"There are periods of his life where it didn't go well"
The film received its world premiere at Alexandra Palace last night with a short live performance from the former Oasis frontman, which was streamed to hundreds of cinemas around the UK. Before the screening, the creators discussed how it depicted Gallagher’s “human” side and confessed to his failures – most notably the modest success of Beady Eye and their split in 2014.
“I think there’s a lot of Liam’s story that people don’t know,” co-director Gavin Fitzgerald told NME on the red carpet of the premiere. “People are more familiar with Liam’s rise to fame, then Oasis disappeared and a lot of stuff happened in the later years. People actually forget that Liam was in Beady Eye.
“When Beady Eye broke up, that was probably the first time that Liam had failed in his life. He took four years off music where he had quite a tough time. It took quite a lot of courage for Liam to come back and be where he is now.”
He added: “He’s always got to have his guard up a little bit because he’s known as that guy with the attitude. There’s a human behind everyone. I think he’s quite open in this documentary. There are periods of his life where it didn’t go well and that’s quite refreshing.”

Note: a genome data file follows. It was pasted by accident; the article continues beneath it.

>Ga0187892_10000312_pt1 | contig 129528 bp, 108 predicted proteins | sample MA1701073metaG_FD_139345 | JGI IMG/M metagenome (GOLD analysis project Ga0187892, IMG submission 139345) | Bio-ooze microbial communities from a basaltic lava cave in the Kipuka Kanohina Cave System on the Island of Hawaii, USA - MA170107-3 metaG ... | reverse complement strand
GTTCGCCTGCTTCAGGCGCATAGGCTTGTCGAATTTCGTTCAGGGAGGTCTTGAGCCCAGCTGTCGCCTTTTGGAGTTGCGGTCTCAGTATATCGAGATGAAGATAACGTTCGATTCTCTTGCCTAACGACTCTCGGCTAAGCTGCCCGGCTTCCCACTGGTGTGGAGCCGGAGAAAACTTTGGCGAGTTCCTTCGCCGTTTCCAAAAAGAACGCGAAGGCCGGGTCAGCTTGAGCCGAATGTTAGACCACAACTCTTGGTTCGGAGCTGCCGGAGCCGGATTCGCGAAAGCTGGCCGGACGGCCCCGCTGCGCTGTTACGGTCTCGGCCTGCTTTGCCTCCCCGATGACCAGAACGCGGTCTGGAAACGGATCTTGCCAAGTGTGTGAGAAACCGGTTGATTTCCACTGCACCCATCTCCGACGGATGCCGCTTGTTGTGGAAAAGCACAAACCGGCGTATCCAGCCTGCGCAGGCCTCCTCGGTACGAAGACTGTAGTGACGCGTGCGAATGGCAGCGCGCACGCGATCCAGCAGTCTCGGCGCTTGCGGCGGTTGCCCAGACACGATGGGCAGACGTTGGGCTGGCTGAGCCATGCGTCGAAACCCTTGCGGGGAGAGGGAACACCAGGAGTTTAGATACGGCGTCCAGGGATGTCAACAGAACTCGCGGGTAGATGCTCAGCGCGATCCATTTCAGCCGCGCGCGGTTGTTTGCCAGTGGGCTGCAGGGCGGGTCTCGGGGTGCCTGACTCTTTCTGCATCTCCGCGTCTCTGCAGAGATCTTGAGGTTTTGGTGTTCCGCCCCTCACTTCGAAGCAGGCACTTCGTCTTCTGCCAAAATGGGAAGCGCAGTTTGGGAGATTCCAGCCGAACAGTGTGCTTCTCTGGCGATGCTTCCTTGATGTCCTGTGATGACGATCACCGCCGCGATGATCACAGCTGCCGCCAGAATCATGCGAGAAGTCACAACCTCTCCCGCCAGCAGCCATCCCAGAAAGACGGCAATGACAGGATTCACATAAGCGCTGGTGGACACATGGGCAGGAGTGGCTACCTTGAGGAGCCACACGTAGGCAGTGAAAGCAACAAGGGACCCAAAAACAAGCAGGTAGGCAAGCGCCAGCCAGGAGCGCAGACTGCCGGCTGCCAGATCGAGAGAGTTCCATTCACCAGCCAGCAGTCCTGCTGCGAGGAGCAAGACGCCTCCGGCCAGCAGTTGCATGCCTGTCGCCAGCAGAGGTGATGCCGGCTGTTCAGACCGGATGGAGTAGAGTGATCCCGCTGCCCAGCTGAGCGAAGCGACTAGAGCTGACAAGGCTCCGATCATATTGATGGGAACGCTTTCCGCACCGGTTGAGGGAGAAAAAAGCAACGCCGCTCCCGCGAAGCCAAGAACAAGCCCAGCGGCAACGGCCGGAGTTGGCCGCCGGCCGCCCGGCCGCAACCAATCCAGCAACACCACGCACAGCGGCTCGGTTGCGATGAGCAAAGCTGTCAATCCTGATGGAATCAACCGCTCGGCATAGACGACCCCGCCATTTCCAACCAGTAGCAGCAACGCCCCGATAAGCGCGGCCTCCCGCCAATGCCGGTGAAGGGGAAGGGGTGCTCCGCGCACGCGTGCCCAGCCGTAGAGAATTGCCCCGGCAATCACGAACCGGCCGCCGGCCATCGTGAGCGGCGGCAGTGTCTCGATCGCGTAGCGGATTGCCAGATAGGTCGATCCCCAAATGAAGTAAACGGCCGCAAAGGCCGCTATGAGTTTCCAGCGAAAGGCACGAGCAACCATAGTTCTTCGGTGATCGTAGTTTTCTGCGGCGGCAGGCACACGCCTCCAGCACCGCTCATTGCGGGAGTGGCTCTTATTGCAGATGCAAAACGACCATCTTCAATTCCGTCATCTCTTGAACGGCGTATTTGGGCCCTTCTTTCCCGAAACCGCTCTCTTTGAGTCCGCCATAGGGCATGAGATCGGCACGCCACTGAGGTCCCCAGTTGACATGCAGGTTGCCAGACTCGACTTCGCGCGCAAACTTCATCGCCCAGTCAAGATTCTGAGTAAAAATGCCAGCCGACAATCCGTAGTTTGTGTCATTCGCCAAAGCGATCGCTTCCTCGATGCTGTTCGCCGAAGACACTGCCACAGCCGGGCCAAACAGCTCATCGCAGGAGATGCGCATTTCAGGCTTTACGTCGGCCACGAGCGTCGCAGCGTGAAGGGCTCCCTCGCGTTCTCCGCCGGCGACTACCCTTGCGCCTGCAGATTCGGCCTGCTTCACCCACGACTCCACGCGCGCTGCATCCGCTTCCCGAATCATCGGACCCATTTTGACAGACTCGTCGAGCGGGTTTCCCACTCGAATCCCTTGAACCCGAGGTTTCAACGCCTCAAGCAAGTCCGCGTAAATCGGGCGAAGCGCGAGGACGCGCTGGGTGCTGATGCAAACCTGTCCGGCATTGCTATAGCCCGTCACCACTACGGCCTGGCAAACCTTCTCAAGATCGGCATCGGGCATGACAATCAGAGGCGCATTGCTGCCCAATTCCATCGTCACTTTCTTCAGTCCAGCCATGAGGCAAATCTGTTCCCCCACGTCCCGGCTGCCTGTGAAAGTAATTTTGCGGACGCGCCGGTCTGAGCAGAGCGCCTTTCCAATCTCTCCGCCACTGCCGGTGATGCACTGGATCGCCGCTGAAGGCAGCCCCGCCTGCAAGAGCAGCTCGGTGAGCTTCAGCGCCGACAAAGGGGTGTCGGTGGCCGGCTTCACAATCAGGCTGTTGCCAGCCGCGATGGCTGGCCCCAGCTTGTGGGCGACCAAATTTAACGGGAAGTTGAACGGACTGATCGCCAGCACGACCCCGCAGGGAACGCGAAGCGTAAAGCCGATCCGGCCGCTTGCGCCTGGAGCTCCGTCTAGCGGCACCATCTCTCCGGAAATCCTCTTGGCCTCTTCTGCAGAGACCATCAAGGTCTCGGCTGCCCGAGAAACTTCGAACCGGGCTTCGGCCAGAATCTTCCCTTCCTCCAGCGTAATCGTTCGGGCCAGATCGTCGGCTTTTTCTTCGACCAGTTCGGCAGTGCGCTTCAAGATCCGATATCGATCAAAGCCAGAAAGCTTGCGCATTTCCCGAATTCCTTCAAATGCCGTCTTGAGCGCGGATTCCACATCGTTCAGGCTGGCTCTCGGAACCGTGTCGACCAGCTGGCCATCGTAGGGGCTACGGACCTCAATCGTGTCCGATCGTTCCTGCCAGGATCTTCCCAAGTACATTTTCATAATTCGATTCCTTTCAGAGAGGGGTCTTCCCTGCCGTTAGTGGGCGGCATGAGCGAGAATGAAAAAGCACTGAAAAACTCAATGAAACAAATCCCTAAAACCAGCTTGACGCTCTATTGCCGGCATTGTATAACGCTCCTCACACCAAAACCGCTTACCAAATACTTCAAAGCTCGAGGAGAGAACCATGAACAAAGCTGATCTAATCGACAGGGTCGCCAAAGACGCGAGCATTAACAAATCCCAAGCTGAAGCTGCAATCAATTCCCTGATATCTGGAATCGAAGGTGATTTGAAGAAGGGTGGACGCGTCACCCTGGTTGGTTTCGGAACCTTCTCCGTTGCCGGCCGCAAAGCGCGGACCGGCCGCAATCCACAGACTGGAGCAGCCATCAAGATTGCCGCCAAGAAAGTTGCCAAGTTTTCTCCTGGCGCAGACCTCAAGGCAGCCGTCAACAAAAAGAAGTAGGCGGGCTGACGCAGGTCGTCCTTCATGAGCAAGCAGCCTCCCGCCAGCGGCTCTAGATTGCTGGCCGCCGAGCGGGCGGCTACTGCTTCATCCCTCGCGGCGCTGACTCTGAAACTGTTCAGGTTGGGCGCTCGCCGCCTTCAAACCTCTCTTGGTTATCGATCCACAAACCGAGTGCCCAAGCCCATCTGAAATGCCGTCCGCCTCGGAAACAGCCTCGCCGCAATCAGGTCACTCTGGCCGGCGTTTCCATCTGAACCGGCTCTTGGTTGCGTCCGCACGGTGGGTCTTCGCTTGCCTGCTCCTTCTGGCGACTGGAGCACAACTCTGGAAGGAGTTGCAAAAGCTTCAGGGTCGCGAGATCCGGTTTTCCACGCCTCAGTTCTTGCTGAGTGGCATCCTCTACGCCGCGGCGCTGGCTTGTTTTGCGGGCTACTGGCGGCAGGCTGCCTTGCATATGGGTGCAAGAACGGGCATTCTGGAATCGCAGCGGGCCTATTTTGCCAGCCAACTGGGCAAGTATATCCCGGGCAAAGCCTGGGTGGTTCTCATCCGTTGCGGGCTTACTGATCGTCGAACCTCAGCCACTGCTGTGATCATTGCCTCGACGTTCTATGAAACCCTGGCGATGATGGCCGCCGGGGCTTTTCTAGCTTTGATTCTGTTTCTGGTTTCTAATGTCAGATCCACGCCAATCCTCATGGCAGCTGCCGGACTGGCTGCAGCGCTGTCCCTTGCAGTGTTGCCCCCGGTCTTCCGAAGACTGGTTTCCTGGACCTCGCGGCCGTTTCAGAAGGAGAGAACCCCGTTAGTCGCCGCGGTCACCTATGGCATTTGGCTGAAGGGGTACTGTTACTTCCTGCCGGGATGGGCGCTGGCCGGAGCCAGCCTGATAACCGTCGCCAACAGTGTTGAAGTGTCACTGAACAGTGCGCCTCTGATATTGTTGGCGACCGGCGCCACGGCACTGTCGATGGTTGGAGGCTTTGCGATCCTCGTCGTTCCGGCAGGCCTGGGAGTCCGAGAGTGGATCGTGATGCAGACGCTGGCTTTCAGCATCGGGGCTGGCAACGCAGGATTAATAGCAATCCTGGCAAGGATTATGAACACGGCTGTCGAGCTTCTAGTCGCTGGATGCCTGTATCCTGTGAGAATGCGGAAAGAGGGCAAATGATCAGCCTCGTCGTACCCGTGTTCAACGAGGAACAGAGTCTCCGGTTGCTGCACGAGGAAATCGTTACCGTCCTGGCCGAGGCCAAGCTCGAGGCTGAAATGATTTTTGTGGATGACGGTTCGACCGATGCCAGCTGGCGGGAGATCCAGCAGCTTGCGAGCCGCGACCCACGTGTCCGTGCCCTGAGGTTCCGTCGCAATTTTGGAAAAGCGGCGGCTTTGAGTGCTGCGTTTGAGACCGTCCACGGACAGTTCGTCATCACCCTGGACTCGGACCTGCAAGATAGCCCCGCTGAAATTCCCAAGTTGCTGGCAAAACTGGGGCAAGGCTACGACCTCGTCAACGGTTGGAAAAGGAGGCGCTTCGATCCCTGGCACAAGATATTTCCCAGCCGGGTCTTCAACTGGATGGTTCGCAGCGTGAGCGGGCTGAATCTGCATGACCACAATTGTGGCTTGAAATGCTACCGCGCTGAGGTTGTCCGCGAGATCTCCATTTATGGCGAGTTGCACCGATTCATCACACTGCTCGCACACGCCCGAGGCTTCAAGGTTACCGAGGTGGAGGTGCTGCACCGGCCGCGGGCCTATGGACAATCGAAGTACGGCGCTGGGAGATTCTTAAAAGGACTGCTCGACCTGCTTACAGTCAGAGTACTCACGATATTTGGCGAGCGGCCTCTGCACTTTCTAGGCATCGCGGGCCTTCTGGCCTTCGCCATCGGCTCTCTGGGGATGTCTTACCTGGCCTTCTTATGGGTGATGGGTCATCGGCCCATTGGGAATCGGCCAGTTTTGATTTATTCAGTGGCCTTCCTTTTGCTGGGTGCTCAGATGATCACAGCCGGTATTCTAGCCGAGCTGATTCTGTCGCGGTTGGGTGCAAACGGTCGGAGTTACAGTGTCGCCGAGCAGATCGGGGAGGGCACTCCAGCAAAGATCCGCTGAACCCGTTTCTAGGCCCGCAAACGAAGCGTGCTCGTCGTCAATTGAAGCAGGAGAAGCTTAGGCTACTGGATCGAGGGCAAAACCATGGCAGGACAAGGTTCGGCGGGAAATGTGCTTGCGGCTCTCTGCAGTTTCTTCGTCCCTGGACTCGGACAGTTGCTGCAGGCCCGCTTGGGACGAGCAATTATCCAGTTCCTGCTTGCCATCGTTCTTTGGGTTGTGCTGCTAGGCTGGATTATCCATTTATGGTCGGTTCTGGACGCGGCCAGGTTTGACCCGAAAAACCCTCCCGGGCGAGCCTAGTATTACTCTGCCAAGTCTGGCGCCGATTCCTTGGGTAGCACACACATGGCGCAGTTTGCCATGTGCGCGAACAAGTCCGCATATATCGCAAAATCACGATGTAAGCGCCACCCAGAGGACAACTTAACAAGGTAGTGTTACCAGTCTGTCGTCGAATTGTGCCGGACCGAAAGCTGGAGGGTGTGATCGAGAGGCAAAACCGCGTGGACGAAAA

Asked about the biggest surprise of making the movie, Fitzgerald replied: “I was completely shocked by the fact that Noel and Liam haven’t spoken in 10 years. It’s amazing when you think about the lengths they must have gone to, to manage that. People always ask if the rivalry is real, and yeah – it seems to be.”
Does he think they’ll ever kiss and make up?
“It would seem odd because they both have their solo careers now and don’t need the money. There was a time when Liam said he did need the money, he reached out to Noel and it only fell on deaf ears. That’s only going to add more bitterness to their relationship, you know.”
Co-director Charlie Lightening told NME that the film showed Liam “as a father, a brother, a friend and just being real”.
“You’re seeing him for who he really is and what’s behind him being a rockstar,” he said.
As for Noel’s refusal to allow any Oasis songs to be featured in the documentary, Lightening said: “In some ways, it was maybe the best thing that could have happened because we’ve got a Liam Gallagher film with no Oasis music in it, but you don’t miss it. If anything the music choices that are in there make it more filmic and a bit more epic.
“It shows that he’s about more than Oasis. That’s the thing with the film too. It’s not Supersonic 2. It’s a human story. You come out feeling like you’ve learned something about him.”
On being asked if he thought Noel had watched it already, Liam replied: “I think he has seen it, him and his little people [have seen] it and took the Oasis music out of it because that’s all he’s got left for me. Let him get on it with it.”
As It Was is in cinemas now and will be released on Blu-ray and DVD Monday, June 10.